Pennsylvania's auditor general released a report Wednesday identifying York City's firefighter and police pension funds as "moderately distressed," a designation that puts the city in good company with much of the state.
According to the report, more than a third of Pennsylvania's local-government retirement plans are financially distressed.
To fix that problem, Auditor General Jack Wagner is proposing to consolidate 2,600 municipal pension plans into a statewide system. Wagner predicts the system would yield higher investment return rates and reduce administrative expenses - saving taxpayers money.
"Pennsylvania has too many small and underfunded municipal pension plans that could cost taxpayers millions of dollars to maintain," Wagner said, according to a news release. "Consolidation is the best way to preserve benefits for retirees and future retirees while protecting taxpayers from higher tax bills they can't afford."
Wagner's report - presented to the Public Employee Retirement Commission - reveals that 2 percent of the state's pension funds are "severely" distressed. Of the state's 2,600 pension funds audited by the auditor general's office, 52 are in the worst shape, meaning they are funded with less than 50 percent of their plan liabilities.
In York City, the situation is most severe for its police pension fund, which is only 55 percent funded. The firefighter fund is at 60 percent.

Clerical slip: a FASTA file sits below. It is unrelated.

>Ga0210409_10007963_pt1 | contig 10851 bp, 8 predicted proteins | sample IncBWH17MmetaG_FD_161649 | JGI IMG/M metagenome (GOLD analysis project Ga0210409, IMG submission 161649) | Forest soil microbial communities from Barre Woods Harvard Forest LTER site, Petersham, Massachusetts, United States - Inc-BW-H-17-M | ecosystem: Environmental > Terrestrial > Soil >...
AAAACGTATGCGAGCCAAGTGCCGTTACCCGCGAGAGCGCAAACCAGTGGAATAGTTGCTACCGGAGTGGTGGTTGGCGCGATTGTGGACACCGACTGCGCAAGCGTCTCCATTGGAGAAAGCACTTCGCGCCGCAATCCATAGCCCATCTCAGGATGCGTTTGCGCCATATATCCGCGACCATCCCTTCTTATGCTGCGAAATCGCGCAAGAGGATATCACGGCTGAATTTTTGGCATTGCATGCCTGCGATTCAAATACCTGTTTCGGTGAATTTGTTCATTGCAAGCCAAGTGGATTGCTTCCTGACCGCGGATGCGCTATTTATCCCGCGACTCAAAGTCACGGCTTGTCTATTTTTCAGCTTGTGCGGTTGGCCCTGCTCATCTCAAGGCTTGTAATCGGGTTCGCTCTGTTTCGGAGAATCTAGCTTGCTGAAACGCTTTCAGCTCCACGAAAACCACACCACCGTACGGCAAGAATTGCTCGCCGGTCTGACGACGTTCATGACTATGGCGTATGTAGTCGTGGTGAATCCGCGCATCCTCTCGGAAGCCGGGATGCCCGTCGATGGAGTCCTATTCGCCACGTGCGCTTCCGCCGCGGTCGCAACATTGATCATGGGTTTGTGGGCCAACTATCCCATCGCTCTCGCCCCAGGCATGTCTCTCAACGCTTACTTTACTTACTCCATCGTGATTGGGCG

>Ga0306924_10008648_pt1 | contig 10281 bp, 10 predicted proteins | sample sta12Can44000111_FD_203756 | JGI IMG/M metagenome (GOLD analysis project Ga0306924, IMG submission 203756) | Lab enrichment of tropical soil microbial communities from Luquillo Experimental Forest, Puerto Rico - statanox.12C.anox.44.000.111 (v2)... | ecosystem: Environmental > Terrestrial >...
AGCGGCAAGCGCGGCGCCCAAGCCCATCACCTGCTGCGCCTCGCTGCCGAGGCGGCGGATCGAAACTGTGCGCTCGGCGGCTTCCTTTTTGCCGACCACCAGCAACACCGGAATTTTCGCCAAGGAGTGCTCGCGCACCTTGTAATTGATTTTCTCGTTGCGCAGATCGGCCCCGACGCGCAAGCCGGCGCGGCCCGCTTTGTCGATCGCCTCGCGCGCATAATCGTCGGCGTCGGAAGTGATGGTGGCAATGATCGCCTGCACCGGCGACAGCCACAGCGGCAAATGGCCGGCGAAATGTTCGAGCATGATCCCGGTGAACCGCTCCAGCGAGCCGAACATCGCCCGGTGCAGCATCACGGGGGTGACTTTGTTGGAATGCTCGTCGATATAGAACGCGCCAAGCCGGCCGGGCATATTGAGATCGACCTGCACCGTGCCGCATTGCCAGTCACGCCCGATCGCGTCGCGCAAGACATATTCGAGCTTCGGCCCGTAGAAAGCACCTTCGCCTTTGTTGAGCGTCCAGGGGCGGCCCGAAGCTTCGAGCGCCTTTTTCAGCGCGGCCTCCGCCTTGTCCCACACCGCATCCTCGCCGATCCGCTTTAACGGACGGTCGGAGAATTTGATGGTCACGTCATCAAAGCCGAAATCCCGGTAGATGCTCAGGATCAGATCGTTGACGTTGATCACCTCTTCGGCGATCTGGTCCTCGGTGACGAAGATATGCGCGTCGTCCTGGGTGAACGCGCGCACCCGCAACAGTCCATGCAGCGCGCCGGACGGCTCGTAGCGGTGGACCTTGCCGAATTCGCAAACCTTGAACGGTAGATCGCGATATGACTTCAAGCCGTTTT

York City resident Trisha Melikian, who is a public accountant at Flickinger & Co. in West York, said the auditor general's consolidation proposal "makes a lot of sense."
"It puts the funds in the hands of professional fund managers, it lowers administration costs, and would lessen the problems some municipalities seem to have keeping compliant with state regulations," she wrote in an email.
Melikian said another solution might be "to give public workers the sort of defined-contribution benefits that we get in the private sector."
"Then the municipalities wouldn't be left with unfunded pension liabilities or escalating pension costs that get hoisted on the taxpayers," she wrote.
York City business administrator Michael O'Rourke wrote in an email that he thinks the auditor general's recommendation is a step "in the right direction."
He called the idea "more sensible than turning all public pensions into defined contribution plans, which would have the effect of turning 3,200 plans into 250,000 plans."
"Of course the devil is in the details," he wrote. "For example, if all police and fire pensions were combined, would they have a uniform benefit structure? Would pension benefits be taken out of the collective bargaining process? Would the plans be portable throughout Pennsylvania?"
Pension funds in West Manheim and Penn townships and the York Area Regional Police Department are also "moderately" distressed, according to the report.
The city's pension fund for non-uniformed employees is 87 percent funded and considered "minimally distressed," according to the report. Twenty-three pension funds in other parts of York County are in the same category.
Of the 52 pension funds considered "severely" distressed, none are in York County.
The auditor general's full report is available to the public at www.auditorgen.state.pa.us.
- Erin James may also be reached at email@example.com.